Process experts are industry-minded: they understand the importance to assess how an organization currently operates and its culture towards change. They can assess how flexible and open minded an organization can be, whether it is likely to change it processes to align to OOTB processes or likely to expect tool changes. Functional experts play a key role in helping business and implementation teams to align on the required trade-offs and understand education requirements to maximize value from the change.

Process experts typically work on this topic with business SMEs, HR representatives, and solutions architects.

Understanding how to combine business capabilities

Process experts can align business process requirements to PLM tool capabilities and how they relate to the required licenses: this is a critical point to understand product licensing cost and balance with value from such capabilities. Most exhaustive PLM platforms have pricing models based on capability scope usage, which can also combine with data usage or user access (pricing models differ based on the vendor, rental vs perpetual license model, the scope of the solution, infrastructure and cloud models, etc.).

Process experts typically work on this topic with business leads and SMEs, vendor SMEs, product owners and project managers.

Understanding transition feasibility

Process experts must also understand data and other implication from functional changes: from initial data quality, current adherence to process and delivery governance to data-process alignment post improvement. This typically relates to how data is migrated or how historical data is used in context of new processes; there could be data gaps or process changes which imply that the old and the new processes might need to co-exist for a transition period. Data cleansing expectations must remain realistic, especially with historical information that is business frozen and linked to compliance regulation.

Process experts typically work on this topic with business leads and SMEs, vendor SMEs, solution architects and project managers.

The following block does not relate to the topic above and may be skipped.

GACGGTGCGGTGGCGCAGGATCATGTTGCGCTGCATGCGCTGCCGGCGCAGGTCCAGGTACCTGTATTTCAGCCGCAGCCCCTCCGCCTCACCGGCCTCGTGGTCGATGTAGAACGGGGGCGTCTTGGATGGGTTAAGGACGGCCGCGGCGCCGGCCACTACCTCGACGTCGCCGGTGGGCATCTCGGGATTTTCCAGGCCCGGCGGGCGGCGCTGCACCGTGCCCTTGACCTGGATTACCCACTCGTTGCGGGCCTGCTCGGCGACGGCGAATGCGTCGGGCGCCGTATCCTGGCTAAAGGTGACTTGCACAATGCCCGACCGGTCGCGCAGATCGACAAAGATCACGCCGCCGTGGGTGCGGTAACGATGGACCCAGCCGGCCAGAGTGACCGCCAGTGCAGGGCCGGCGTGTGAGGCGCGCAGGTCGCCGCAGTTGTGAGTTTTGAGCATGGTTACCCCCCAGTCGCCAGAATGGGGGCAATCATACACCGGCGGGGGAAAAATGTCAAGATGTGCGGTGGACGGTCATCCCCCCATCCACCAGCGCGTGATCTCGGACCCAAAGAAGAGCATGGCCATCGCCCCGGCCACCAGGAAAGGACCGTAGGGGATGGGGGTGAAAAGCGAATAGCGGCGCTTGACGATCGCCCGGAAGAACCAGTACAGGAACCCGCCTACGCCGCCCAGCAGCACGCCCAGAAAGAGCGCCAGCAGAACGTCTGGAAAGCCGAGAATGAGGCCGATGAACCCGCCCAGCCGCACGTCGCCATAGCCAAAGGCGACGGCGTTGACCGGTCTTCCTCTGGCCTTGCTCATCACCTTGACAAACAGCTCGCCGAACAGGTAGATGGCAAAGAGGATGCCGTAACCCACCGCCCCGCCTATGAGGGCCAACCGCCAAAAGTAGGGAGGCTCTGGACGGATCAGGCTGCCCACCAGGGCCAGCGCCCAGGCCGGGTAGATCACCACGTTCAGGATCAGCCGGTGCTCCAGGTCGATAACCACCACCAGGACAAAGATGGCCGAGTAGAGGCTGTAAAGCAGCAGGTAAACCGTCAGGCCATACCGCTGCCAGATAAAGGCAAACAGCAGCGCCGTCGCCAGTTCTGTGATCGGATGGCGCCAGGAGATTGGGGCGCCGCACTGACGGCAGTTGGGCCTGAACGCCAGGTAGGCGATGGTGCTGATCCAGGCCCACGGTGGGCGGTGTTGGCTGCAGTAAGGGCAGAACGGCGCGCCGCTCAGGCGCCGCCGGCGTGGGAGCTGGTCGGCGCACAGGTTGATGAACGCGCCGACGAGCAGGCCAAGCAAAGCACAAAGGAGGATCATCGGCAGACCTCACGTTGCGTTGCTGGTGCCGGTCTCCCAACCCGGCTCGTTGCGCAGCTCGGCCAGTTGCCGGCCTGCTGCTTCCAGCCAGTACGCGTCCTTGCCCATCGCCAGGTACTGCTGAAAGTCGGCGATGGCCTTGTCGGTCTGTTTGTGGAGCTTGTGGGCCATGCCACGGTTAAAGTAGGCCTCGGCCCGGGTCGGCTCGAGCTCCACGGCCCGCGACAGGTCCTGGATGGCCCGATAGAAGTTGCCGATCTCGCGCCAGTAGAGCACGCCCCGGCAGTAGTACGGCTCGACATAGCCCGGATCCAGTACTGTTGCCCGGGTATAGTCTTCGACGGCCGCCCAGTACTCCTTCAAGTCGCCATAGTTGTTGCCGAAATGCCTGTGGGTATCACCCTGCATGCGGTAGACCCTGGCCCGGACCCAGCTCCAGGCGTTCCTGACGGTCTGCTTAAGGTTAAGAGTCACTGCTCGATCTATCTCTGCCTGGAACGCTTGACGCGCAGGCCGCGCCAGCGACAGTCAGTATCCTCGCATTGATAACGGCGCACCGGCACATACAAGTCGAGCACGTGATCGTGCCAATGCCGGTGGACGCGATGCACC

This post is not an exhaustive list of activities or duties of process experts, neither was it intended to review in detail all process elements that constitute NPI frameworks.

What are your thoughts?


This post was originally published on Momentum-PLM on 27 November 2020.

Disclaimer: articles and thoughts published on v+d do not necessarily represent the views of the company, but solely the views or interpretations of the author(s); reviews, insights and mentions of publications, products, or services do neither constitute endorsement, nor recommendations for purchase or adoption. 

About the Author

Lionel Grealou


Lionel Grealou, a.k.a. Lio, helps original equipment manufacturers transform, develop, and implement their digital transformation strategies—driving organizational change, data continuity and process improvement, managing the lifecycle of things across enterprise platforms, from PDM to PLM, ERP, MES, PIM, CRM, or BIM. Beyond consulting roles, Lio held leadership positions across industries, with both established OEMs and start-ups, covering the extended innovation lifecycle scope, from research and development, to engineering, discrete and process manufacturing, procurement, finance, supply chain, operations, program management, quality, compliance, marketing, etc.